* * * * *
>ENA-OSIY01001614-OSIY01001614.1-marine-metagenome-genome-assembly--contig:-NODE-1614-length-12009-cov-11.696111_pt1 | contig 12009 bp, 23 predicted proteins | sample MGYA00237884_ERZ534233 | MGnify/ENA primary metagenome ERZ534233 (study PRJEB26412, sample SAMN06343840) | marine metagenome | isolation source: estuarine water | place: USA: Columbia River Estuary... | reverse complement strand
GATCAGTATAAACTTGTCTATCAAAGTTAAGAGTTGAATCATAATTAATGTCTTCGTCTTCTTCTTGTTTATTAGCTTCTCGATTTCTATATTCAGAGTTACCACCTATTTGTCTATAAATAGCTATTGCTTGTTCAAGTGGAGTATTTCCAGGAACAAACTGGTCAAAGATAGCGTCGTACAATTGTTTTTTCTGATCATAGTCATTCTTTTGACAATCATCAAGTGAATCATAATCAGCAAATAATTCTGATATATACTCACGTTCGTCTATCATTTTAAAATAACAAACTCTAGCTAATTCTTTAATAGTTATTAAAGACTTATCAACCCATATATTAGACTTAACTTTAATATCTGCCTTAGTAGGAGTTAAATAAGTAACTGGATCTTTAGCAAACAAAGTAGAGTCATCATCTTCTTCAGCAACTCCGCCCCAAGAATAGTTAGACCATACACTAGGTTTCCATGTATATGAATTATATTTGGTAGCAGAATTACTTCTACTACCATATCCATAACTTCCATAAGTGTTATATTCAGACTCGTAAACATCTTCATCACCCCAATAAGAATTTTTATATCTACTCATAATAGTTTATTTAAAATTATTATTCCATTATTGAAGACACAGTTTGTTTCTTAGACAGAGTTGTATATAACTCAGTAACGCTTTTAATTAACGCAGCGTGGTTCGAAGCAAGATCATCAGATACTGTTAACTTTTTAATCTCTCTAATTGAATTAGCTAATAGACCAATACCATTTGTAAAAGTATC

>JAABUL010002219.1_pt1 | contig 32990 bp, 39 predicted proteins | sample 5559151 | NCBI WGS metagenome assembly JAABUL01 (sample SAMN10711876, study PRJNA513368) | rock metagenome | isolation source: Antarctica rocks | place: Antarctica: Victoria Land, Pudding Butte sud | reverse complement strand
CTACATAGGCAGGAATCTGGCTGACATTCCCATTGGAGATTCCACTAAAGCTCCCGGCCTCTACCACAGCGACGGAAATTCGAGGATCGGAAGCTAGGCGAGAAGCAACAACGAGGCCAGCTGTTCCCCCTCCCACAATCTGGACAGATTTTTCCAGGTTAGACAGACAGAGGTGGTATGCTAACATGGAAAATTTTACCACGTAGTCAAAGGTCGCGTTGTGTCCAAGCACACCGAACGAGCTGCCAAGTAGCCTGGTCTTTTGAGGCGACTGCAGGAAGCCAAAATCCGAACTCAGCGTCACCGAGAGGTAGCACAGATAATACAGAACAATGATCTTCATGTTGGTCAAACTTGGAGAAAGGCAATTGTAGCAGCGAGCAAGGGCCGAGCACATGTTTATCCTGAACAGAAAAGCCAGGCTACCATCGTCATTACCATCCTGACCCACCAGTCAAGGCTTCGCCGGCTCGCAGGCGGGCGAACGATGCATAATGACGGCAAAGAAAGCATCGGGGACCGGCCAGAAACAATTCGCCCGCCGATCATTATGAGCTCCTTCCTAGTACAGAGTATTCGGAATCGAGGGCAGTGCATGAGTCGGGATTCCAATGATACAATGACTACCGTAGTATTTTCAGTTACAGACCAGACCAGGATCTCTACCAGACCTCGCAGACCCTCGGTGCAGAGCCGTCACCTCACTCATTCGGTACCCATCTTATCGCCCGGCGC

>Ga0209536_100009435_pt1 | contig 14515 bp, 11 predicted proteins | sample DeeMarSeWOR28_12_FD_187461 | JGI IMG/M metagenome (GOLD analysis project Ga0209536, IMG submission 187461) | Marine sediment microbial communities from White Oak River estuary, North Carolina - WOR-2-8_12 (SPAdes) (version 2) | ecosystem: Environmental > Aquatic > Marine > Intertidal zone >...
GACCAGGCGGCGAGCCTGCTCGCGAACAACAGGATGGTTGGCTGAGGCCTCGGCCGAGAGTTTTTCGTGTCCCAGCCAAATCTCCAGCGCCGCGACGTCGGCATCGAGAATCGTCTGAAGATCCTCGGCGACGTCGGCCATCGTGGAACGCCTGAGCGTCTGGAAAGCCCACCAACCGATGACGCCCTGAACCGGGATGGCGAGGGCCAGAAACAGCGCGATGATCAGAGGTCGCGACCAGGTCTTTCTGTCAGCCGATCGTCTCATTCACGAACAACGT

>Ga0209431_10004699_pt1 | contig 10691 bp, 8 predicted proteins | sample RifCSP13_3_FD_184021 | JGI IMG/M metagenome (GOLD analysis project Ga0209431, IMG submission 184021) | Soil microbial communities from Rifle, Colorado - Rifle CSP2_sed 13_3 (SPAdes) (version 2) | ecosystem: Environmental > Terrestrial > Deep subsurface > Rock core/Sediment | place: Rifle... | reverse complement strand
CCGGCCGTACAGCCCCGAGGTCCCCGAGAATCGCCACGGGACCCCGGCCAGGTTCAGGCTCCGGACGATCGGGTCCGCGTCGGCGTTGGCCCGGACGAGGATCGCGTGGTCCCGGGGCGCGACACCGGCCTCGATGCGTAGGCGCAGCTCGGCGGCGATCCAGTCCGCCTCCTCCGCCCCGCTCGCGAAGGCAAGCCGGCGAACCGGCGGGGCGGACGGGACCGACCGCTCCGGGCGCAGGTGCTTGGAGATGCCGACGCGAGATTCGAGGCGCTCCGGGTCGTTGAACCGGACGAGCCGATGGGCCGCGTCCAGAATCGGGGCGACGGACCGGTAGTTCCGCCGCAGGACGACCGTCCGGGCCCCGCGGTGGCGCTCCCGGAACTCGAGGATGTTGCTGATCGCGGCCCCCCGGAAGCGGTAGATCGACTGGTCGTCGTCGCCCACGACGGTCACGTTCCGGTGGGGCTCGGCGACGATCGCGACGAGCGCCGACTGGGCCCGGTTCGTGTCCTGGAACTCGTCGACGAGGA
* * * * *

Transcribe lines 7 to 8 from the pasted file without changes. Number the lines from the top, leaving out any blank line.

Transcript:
>Ga0209431_10004699_pt1 | contig 10691 bp, 8 predicted proteins | sample RifCSP13_3_FD_184021 | JGI IMG/M metagenome (GOLD analysis project Ga0209431, IMG submission 184021) | Soil microbial communities from Rifle, Colorado - Rifle CSP2_sed 13_3 (SPAdes) (version 2) | ecosystem: Environmental > Terrestrial > Deep subsurface > Rock core/Sediment | place: Rifle... | reverse complement strand
CCGGCCGTACAGCCCCGAGGTCCCCGAGAATCGCCACGGGACCCCGGCCAGGTTCAGGCTCCGGACGATCGGGTCCGCGTCGGCGTTGGCCCGGACGAGGATCGCGTGGTCCCGGGGCGCGACACCGGCCTCGATGCGTAGGCGCAGCTCGGCGGCGATCCAGTCCGCCTCCTCCGCCCCGCTCGCGAAGGCAAGCCGGCGAACCGGCGGGGCGGACGGGACCGACCGCTCCGGGCGCAGGTGCTTGGAGATGCCGACGCGAGATTCGAGGCGCTCCGGGTCGTTGAACCGGACGAGCCGATGGGCCGCGTCCAGAATCGGGGCGACGGACCGGTAGTTCCGCCGCAGGACGACCGTCCGGGCCCCGCGGTGGCGCTCCCGGAACTCGAGGATGTTGCTGATCGCGGCCCCCCGGAAGCGGTAGATCGACTGGTCGTCGTCGCCCACGACGGTCACGTTCCGGTGGGGCTCGGCGACGATCGCGACGAGCGCCGACTGGGCCCGGTTCGTGTCCTGGAACTCGTCGACGAGGA